Other salamanders:

Blue-spotted Salamander

Gray Tiger Salamander


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Eastern Tiger Salamander

Eastern Tiger Salamander

What it looks like

The Eastern Tiger Salamander is a large salamander. It can grow to be 33 cm long. They are usually dark gray or black with green or yellow spots or stripes and a lighter coloured belly.

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An Eastern Tiger Salamander looks a lot like a Gray Tiger Salamander. The two are very closely related and used to be called the same kind. Gray Tiger Salamanders usually have lighter coloured bodies with dark spots or patches. Eastern Tiger Salamanders usually have dark coloured bodies with light coloured spots or patches.

Tiger Salamander larvae (both kinds) can look like a Mudpuppy, but have rounder heads than a Mudpuppy and 5 toes on their hind feet. A Mudpuppy has only 4 toes.


Tiger Salamanders gets their name because some of them have dark stripes like a tiger. The Eastern Tiger Salamander lives in eastern North America.

Scientific Name

The Eastern Tiger Salamander's scientific name is Ambystoma tigrinum. Learn what that means on this page: Scientific Names.

Where it lives

Tiger Salamanders live in forests and grasslands near ponds or wetlands. They can be found in the eastern central part North America. In Manitoba they live in the southeast corner of the province, east of the Red River Valley.

Where Eastern Tiger Salamanders live in North America.


Tiger Salamanders (both kinds) are most active at night. These salamanders like to dig. They can dig their own holes in soft earth or they will crawl down holes other animals dig. For winter they dig deep into the ground or go down a hole left by another animal. They may be active down below the frost line all winter. They cannot freeze and survive like some frogs and treefrogs.

Food Web

These salamanders eat insects and other small invertebrates such as spiders, worms and snails. Tiger Salamanders (both kinds) grow large enough that they might even eat small frogs. Young salamanders eat insects and other small aquatic invertebrates.

Tiger Salamanders (both kinds) taste bad to some birds and mammals. Snakes are probably their main predators. Salamander larvae are eaten by wading birds like herons, and by turtles and snakes.

Life Cycle

Eastern Tiger Salamanders mate and lay their eggs in deep ponds from late March into April. The female lays about 100 eggs. She lays them one at a time or in small groups on rocks, plants or sticks on the bottom of the pond. It takes 20 days for the eggs to hatch. The young can change to adult shape and leave the pond in late August or early September, about 60 days after hatching. They are about 10 to 15 cm long when they change to adult shape.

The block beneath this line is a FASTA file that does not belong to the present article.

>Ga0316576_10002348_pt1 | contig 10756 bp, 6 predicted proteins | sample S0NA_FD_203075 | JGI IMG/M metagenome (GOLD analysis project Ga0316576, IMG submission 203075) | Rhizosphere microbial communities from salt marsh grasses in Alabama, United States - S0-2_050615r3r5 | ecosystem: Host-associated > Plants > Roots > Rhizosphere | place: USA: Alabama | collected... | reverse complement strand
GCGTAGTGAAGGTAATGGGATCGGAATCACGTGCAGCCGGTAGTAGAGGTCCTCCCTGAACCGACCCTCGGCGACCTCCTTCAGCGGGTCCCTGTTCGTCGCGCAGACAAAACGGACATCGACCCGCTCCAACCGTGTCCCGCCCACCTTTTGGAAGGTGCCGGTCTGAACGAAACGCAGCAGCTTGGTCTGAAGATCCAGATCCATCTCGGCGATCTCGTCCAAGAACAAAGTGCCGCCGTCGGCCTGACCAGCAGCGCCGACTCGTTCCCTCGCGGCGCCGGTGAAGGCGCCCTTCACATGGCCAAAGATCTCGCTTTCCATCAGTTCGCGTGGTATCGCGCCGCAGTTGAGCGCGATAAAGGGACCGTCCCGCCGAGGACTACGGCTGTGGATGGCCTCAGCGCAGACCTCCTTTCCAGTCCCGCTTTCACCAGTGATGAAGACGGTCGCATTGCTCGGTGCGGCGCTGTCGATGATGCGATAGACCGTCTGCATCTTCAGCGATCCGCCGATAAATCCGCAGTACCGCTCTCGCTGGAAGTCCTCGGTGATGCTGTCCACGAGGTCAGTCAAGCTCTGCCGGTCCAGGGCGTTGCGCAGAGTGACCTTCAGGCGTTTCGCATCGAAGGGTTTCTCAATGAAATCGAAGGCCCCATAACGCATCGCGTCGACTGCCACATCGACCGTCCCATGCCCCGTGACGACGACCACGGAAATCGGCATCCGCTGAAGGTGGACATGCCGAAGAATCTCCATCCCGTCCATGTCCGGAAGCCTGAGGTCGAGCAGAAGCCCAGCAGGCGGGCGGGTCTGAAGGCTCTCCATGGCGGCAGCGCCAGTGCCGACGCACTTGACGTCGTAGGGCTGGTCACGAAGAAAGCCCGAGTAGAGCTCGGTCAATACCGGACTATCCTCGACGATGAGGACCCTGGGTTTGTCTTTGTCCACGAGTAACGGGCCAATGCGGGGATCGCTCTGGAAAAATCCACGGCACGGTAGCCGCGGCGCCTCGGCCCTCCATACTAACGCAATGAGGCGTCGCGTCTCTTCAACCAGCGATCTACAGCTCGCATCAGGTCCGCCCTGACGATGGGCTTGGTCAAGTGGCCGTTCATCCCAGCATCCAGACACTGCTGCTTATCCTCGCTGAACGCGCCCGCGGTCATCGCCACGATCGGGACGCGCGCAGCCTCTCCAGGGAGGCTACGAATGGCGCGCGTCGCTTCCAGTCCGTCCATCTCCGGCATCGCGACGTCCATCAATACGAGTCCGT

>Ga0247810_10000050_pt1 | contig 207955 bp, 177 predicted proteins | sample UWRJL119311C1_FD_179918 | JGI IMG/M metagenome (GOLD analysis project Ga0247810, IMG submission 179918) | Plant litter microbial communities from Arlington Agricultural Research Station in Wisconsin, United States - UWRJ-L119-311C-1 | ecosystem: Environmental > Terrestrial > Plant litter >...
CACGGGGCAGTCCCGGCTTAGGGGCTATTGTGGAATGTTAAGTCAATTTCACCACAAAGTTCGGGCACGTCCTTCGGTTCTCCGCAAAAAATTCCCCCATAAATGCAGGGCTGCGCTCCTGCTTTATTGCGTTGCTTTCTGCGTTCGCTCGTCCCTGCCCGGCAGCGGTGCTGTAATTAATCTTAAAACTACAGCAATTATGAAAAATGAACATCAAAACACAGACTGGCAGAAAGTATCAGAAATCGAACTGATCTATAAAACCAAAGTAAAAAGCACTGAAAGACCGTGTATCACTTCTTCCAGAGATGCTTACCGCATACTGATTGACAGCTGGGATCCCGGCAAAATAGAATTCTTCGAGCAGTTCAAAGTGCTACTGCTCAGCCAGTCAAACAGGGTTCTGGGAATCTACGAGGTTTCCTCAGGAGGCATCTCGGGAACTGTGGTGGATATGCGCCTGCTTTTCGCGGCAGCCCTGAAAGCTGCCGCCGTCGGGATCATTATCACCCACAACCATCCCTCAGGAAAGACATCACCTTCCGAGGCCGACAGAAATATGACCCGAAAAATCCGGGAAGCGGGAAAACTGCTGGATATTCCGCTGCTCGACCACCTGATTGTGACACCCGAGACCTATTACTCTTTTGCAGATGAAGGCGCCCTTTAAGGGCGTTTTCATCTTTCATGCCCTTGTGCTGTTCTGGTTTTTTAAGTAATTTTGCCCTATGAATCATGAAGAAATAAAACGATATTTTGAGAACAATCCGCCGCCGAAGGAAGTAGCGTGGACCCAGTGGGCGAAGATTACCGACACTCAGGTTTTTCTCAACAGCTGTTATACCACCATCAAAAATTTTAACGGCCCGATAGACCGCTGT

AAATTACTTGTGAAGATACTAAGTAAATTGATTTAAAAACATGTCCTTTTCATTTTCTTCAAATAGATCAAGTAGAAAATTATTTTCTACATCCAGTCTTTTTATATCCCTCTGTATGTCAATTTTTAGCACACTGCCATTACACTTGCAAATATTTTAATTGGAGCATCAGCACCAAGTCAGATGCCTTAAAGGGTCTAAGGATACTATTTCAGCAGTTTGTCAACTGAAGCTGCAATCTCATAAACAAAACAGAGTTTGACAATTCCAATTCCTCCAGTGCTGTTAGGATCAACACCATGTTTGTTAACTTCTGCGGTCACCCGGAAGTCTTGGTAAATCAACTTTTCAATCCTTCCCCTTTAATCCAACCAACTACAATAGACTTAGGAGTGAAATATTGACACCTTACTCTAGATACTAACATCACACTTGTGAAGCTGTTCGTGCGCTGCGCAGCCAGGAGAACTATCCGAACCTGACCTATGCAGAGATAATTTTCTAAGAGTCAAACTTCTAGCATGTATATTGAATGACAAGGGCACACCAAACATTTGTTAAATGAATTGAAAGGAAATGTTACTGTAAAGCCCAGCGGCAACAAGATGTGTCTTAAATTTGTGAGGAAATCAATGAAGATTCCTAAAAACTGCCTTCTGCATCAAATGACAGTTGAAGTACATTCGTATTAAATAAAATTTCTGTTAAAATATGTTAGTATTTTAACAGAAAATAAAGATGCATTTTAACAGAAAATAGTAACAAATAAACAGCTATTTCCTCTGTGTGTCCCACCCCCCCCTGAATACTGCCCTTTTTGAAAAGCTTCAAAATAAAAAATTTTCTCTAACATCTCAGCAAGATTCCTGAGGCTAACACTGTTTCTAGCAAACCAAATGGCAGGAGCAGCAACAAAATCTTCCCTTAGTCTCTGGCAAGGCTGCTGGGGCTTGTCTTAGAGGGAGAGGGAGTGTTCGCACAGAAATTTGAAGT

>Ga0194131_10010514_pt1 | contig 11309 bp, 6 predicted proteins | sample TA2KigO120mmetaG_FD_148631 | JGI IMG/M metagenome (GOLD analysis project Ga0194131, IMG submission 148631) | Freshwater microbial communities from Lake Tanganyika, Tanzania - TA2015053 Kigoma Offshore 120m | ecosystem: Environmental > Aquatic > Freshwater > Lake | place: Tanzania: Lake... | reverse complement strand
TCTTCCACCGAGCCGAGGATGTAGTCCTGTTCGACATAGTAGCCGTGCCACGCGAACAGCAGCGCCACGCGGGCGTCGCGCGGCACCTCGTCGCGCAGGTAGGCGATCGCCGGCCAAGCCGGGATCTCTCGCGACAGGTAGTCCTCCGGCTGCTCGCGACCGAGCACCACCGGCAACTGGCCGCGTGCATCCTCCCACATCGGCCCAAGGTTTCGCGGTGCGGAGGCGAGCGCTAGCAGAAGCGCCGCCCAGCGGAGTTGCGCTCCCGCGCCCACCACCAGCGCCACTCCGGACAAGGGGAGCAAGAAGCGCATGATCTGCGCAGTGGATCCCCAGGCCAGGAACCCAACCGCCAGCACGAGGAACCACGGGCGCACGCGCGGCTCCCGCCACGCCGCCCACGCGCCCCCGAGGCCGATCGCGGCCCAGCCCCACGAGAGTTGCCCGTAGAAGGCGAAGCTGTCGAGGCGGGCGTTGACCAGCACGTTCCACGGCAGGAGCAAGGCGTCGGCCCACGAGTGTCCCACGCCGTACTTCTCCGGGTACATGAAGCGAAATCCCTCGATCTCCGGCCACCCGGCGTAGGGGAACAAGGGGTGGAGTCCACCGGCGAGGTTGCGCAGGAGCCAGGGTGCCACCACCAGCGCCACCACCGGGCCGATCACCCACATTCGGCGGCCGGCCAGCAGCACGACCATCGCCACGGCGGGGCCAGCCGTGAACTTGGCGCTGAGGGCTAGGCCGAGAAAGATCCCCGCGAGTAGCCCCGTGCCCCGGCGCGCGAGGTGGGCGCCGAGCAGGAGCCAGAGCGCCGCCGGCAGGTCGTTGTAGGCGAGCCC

Sometimes the young salamanders take more than one summer to grow big enough to change to adult shape. They can stay in the pond over winter and keep growing through the next summer. It can take nearly 400 days to go from being an egg to changing to adult shape.


Eastern Tiger Salamanders are not common in Manitoba. Because they spend most of their time burrowing underground they are hard to find. No one knows how many there might be in one hectare.

Special Things

Tiger Salamanders (both kinds) are the largest salamanders in the world that live on land! Some young Tiger Salamanders never grow up. They keep their gills and tail fin, and stay in the water all their lives.

Salamanders (most kinds) can regrow arms and legs if they get cut off!

Tiger Foot
An Eastern Tiger Salamander growing a new foot after it was bitten off!

How to Find Eastern Tiger Salamanders

In spring look for adults in and around ponds right after the ice melts, from late March to mid-April. By the time Wood Frogs are starting to call Eastern Tiger Salamanders will be breeding. Search the bottom of ponds with a flashlight after dark. They may not be visible during the day. Later on look in ponds for larvae. They look a bit like tadpoles, but are more slender and have feathery gills on the sides of their heads. In late August or early September watch for young adult salamanders leaving the ponds where they grew up. Sometimes many can be seen crossing roads near ponds.

Use by People

Some people use young Eastern Tiger Salamanders as bait to catch fish or keep adults as pets. Scientists study salamanders to find out how they can regrow lost body parts! Maybe one day people can regrow lost limbs, too?

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For more on Tiger Salamanders in NatureNorth.com follow these links:

Raising Tigers!| Salamander Cooperative | Tigers and Turbines!